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New Data Types and FIELDVALUE Function Now Generally Available (Sort Of)

New Data Types and FIELDVALUE Function Now Generally Available (Sort Of)

25 September 2018

We first mentioned this in May as a Preview feature, but now it’s being rolled out to all users of Excel in Office 365 (in the English language only) starting from late September. 

Excel has always been great at helping people make the most of numbers.  However, now Excel can do even more: it can recognise real-world concepts, starting with Stocks and Geography.  This new AI-powered capability turns a single, flat piece of text into an interactive property (known as an “entity”) containing layers of “data rich” information.  For instance, by converting a list of countries in a workbook to “Geography” entities, customers can weave location data into an analysis of their own data.  This will be the start of new data types over time, allowing Excel’s rows, columns, cells, logic engine and tools to be used to organise, analyse and reason over any combination of numbers and sophisticated entities.  The Stocks and Geography data types are generally available today.

Here’s a brief summary of these two new data types (first detailed in our May newsletter):

Data Type 1: Stocks

In this graphic, the cells with company names in column A contain the ‘Stocks’ data type.  You may tell this because they have this icon .  The ‘Stocks’ data type is connected to an online source that contains more information.  Columns B and C are extracting that information.  Specifically, the values for price and change in price are getting extracted from the ‘Stocks’ data type in column A.

Data Type 2: Geography

In this example, column A contains cells that have the ‘Geography’ data type.  This time, the  icon indicates this.  This data type is connected to an online source that contains more information.  Columns B and C are again extracting that information.  Specifically, the values for population and gasoline price are getting extracted from the ‘Geography’ data type in column A.

We are sure you can see how these data types might be useful.  So how do you set it up?  Assuming you have had your version of Excel 2016 updated, it’s as easy as, er, 1, 2, 3, 4, 5, 6…

Step 1: Type Some Text

That’s right: just type some text in cells.  In this example, we wanted data based on geography, so we typed country names.  However, you could also have typed province names, territories, states, cities, etc.  If you want stock information, similarly type company names, fund names, ticker symbols, and so on.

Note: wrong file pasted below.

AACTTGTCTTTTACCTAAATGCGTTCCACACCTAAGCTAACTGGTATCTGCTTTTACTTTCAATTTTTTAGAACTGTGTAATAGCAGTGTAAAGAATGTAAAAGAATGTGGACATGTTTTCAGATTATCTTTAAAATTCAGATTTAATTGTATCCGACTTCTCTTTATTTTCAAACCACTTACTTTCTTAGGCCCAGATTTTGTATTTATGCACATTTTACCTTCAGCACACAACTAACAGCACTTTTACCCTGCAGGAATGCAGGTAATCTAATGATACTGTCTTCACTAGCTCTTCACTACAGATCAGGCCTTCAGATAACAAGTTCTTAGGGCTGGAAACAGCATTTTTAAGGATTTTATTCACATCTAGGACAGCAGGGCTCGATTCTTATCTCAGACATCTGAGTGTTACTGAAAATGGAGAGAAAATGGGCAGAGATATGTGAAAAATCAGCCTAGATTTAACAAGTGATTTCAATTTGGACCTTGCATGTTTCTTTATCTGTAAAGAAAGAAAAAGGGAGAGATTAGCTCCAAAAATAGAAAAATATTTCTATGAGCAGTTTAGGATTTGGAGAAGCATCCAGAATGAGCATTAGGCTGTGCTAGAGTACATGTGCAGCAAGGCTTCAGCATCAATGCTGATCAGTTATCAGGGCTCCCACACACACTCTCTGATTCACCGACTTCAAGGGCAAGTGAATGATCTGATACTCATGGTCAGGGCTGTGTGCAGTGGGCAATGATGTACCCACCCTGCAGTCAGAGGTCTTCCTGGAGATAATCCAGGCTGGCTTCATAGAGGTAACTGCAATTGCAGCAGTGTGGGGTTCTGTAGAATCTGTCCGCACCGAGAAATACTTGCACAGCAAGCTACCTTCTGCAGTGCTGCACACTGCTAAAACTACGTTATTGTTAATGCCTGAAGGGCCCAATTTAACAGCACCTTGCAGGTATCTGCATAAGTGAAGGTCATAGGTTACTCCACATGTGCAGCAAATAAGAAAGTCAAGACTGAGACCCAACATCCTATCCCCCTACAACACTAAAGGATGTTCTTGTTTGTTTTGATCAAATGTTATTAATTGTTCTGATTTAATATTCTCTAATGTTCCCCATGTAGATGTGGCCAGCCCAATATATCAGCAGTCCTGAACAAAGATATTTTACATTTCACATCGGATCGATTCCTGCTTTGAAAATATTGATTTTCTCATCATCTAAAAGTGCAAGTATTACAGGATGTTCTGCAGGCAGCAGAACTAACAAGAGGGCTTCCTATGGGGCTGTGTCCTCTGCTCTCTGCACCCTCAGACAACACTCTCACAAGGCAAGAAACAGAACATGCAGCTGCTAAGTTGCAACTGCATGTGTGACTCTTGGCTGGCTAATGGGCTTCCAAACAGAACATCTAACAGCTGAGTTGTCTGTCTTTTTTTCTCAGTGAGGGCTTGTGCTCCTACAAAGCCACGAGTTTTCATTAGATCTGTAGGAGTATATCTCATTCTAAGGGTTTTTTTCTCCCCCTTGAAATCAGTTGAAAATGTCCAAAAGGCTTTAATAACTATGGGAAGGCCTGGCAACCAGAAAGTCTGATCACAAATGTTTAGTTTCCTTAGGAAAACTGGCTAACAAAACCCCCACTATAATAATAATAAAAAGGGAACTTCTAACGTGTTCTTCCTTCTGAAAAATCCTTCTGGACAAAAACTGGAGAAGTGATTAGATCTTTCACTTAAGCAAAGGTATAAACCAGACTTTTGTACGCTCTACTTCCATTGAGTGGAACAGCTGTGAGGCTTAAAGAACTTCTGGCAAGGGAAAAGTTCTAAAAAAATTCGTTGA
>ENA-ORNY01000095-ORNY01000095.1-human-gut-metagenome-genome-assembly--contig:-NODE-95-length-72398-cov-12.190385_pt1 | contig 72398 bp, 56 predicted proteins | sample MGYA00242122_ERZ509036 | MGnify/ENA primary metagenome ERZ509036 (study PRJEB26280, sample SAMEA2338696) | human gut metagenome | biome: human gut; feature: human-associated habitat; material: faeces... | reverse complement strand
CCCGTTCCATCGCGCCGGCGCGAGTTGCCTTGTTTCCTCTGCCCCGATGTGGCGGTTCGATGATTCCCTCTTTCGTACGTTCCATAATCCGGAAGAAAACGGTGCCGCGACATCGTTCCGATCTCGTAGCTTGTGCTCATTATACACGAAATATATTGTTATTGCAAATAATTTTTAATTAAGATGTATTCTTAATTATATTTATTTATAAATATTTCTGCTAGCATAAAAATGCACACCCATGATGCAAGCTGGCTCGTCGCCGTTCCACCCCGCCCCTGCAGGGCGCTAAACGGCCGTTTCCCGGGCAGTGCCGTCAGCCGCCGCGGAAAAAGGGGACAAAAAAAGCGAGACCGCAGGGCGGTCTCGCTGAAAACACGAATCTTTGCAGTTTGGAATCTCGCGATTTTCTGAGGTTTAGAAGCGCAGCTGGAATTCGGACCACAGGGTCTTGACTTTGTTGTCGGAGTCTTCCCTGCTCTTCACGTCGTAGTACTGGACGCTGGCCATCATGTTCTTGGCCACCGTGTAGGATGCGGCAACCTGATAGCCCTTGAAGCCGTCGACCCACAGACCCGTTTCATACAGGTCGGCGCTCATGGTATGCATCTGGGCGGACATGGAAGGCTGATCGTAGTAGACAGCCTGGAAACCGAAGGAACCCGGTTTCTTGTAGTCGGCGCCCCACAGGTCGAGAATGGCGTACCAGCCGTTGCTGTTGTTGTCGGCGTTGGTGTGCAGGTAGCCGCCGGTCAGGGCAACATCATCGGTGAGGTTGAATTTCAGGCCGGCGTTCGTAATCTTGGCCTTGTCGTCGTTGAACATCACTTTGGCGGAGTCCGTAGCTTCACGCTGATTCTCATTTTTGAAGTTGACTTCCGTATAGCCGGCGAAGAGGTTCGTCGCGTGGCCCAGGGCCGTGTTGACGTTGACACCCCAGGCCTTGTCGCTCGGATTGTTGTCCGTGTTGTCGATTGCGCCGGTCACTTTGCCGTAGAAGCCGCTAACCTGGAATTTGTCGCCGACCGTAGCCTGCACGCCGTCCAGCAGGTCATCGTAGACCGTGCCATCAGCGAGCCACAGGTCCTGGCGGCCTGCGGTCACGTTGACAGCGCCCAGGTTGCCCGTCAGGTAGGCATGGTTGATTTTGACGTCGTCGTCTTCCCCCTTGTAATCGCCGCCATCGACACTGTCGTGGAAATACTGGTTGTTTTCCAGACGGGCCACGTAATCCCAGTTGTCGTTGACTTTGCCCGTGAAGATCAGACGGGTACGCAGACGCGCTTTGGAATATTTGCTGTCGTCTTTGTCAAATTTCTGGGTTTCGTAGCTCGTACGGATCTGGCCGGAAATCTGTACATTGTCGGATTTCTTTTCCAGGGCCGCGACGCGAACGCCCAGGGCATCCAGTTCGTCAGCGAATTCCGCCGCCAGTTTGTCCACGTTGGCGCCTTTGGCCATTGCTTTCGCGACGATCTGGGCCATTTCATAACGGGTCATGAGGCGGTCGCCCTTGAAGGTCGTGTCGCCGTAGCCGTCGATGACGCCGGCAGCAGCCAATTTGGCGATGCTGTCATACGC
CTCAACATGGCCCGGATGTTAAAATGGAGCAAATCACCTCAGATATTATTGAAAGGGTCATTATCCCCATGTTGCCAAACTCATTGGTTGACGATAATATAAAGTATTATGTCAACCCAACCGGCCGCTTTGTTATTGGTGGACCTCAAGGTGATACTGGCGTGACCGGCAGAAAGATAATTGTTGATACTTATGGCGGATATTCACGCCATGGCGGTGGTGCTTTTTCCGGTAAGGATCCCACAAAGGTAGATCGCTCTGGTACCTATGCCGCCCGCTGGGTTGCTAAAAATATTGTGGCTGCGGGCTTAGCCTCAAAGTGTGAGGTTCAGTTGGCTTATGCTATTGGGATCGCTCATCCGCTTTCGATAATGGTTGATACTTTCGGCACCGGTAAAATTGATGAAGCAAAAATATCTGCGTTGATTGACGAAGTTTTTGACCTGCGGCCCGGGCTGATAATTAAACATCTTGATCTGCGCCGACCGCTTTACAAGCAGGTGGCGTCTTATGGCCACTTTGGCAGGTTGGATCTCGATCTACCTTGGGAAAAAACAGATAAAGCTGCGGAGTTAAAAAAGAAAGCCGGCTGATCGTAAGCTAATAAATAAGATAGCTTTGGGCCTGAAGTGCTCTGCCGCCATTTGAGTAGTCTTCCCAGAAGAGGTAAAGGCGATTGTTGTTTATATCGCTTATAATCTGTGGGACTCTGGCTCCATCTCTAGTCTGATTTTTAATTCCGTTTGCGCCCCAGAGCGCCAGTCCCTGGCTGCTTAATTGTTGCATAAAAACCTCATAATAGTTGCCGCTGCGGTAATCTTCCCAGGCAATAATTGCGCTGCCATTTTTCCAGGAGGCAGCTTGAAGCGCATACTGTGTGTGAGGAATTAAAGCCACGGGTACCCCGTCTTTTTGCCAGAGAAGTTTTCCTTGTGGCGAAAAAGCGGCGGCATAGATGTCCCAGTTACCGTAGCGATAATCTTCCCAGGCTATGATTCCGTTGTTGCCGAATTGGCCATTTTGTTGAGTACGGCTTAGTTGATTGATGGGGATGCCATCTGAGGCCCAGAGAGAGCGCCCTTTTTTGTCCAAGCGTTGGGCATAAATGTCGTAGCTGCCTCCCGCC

Step 2: Create a Table

Although it's not required, it is recommended you create an Excel Table.  This is so ranges may be extended readily and easily later, should you wish.  Select any cell in your data and go to Insert > Table or use the keyboard shortcut CTRL + T.  This will make extracting online information easier later on.

Step 3: Select Some Cells

Next, select the cells that you want to convert to a data type.

Step 4: Pick a Data Type

On the ‘Data’ tab, click either ‘Stocks’ or ‘Geography’.

Step 5: Icons Appear

If Excel finds a match between the text in the cells and the online sources, it will convert your text to either the ‘Stocks’ data type or ‘Geography’ data type.  You will know immediately if they have been converted since they will have the  icon for stocks and the  icon for geography.

Step 6: Add a Column

Click the ‘Add Column’ button , and then click a field name to extract more information, such as ‘Population’.

If you see the  symbol instead of an icon, then Excel is having difficulty matching your text with data in Microsoft’s online sources.  Go back and review your data.  Correct any spelling mistakes and when you press ENTER, Excel will do its best to find matching information.  If this does not work, click  and a ‘Selector’ pane will appear.  Search for data using a keyword or two, choose the data you want and then click ‘Select’.  That’s it!

How to Write Formulae that Reference Data Types